Three Dog Night - Suitable For Framing

Three Dog Night – Suitable For Framing

83 / 100

During their 8-year run,Three Dog Night were one of the biggest selling bands of the early 70’s, arguably their best albums came from the late 60’s including this one.

Written by: Eric

ARTIST: Three Dog Night
ALBUM: Suitable For Framing
LABEL: Dunhill
SERIAL: DS 50058
YEAR: 1969
CD REISSUE: 2009, BGO Records, BGOCD865 (2 on 1 with Three Dog Night)


LINEUP: Danny Hutton, Chuck Negron, Cory Wells – vocals * Jimmy Greenspoon – keyboards * Michael Allsup – guitars * Joe Schermie – bass * Floyd Sneed – drums, percussion

Additional Musicians: James Pankow – trombone * Lee Loughnane – trumpet * Walter Parazaider – saxophone

TRACK LISTING: 01 Feelin’ Alright * 02 Lady Samantha * 03 Dreaming Isn’t Good For You * 04 A Change Is Gonna Come * 05 Eli’s Coming * 06 Easy To Be Hard * 07 Ain’t That A Lot Of Love * 08 King Solomon’s Mine * 09 Circle Of A Landing * 10 Celebrate



Originally under the tutelage of The Beach Boys Brian Wilson as Redwood, Three Dog Night became one of the biggest selling bands of the early 70’s. With 13 gold albums and an amazing 21 top 40 singles, the group set the groundwork for the AOR movement to come, but by 1976 Three Dog Night had run its course.

Vocalist Chuck Negron’s eye-opening 1999 autobiography ‘Three Dog Nightmare’ painted a less than complimentary picture of the band and although a big influence on this reviewer, I’m hardly a fanboy when it comes to pop tripe like ‘Joy To The World’ and the unbearable ‘Mama Told Me Not To Come’.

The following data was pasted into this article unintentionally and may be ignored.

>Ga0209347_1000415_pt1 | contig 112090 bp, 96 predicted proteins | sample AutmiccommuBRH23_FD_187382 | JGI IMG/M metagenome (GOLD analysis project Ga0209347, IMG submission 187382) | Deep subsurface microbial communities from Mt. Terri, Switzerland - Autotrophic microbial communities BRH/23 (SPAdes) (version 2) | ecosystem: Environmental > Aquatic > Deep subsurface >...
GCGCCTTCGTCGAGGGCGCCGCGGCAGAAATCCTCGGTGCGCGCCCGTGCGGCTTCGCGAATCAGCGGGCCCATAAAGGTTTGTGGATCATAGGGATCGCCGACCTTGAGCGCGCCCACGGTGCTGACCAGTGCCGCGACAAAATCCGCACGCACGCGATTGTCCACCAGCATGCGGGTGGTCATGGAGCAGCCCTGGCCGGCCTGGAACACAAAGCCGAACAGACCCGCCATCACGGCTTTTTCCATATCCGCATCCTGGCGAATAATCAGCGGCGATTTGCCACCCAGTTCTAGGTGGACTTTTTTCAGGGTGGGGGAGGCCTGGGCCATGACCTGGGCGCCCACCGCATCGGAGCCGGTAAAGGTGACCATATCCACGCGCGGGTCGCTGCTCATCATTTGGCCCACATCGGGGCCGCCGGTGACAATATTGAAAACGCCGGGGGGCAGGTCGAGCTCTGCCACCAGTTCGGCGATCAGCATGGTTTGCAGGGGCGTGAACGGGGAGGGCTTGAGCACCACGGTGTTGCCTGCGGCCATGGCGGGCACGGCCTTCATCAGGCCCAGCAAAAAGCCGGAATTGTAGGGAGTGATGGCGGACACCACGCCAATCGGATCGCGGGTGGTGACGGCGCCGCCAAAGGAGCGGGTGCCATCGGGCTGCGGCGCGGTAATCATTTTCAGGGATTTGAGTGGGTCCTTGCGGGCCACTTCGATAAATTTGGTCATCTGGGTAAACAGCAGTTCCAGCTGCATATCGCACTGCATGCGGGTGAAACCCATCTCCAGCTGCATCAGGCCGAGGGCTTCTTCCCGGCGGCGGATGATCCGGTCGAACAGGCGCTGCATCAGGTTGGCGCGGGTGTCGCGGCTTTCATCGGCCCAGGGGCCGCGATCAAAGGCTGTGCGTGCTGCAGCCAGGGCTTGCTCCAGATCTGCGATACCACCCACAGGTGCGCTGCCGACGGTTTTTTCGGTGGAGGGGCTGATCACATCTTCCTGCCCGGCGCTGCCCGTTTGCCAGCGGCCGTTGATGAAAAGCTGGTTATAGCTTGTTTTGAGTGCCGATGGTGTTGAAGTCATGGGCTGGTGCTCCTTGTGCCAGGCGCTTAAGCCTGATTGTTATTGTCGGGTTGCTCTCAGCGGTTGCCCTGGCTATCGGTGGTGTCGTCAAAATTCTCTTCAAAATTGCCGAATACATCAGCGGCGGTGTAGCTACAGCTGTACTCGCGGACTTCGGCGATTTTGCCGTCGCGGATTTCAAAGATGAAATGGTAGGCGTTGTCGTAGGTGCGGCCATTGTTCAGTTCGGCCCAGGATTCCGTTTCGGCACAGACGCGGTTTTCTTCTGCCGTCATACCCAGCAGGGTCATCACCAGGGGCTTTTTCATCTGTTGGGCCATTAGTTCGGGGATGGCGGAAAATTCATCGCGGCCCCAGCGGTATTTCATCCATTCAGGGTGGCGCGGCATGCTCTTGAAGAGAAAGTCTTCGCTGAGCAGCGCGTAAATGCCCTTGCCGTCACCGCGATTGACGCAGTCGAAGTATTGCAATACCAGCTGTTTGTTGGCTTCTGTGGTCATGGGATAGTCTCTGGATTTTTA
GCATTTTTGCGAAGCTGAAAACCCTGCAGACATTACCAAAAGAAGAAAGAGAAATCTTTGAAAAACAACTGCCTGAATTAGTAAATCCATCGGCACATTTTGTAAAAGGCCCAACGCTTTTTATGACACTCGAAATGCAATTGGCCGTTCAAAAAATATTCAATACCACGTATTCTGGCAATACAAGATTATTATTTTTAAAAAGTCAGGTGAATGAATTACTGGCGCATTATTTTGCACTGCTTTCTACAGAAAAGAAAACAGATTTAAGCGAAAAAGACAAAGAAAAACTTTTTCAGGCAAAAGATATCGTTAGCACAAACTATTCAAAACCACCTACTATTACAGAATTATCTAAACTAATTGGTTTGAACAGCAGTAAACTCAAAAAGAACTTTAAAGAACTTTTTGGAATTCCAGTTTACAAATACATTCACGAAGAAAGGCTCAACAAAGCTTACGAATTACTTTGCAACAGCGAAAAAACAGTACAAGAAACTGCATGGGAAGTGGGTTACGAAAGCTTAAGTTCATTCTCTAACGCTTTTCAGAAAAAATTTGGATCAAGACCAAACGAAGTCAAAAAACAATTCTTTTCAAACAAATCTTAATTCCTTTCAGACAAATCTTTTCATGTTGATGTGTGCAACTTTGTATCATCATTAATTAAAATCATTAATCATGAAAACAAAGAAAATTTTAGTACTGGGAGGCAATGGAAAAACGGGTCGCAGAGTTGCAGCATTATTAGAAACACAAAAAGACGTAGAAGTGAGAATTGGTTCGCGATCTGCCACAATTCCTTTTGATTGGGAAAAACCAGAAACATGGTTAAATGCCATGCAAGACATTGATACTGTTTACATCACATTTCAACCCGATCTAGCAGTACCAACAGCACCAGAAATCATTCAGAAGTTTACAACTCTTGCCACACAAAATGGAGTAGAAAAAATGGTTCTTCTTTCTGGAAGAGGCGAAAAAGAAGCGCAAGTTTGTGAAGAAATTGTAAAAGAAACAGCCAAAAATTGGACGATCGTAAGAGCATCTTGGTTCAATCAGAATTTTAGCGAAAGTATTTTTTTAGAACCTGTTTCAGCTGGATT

The Songs

‘Suitable For Framing’ was the band’s second album and I think it’s their best. Coming off their superb 1968 debut and the massive selling Harry Nilsson penned single ‘One’ under their belts, this record featured no less than three top 10 singles.

The achingly gorgeous ‘Easy to Be Hard’, the gritty ‘Eli’s Coming’ and perennial crowd pleaser ‘Celebrate’ which featured Chicago‘s brass section all of which are over 40 years old, continue to be pop staples. Like the debut with the exception of drummer Floyd Sneed’s atmospheric instrumental ‘King Solomon’s Mines’ and vocalist Danny Hutton’s trippy ‘Dreaming Isn’t Good For You’, it’s an album comprised of material from outside writers.

While this might leave some to believe the band were less than authentic, I find Three Dog Night’s arrangements wonderfully creative and I’d rather have an album of good cover versions than a stack filled with crappy originals.

It’s a solid album from start to finish although there are a couple stand-outs beyond the singles including their cover of Traffic‘s ‘Feelin’ Alright’ which gives Joe Cocker‘s popular version a serious run for his money. But the creme d la creme is ‘Lady Samantha’. Originally released the same year by Elton John as his second single, Three Dog Night’s take on the song is altogether different, creating a baroque beauty with a dark and deliciously moody edge.

In Summary

Paired with the debut on BGO, ‘Suitable For Framing’ is a CD worth owning as is any ‘best of’ package as well as the two west coast pop albums ‘Ahead Of The Storm’ and Touch Me’ from Cory Wells, both released in 1978.

Three Dog Night reunited for an out of character Ska influenced 1981 EP ‘It’s A Jungle’ but their better days were over and the oldies circuit was just around the corner.

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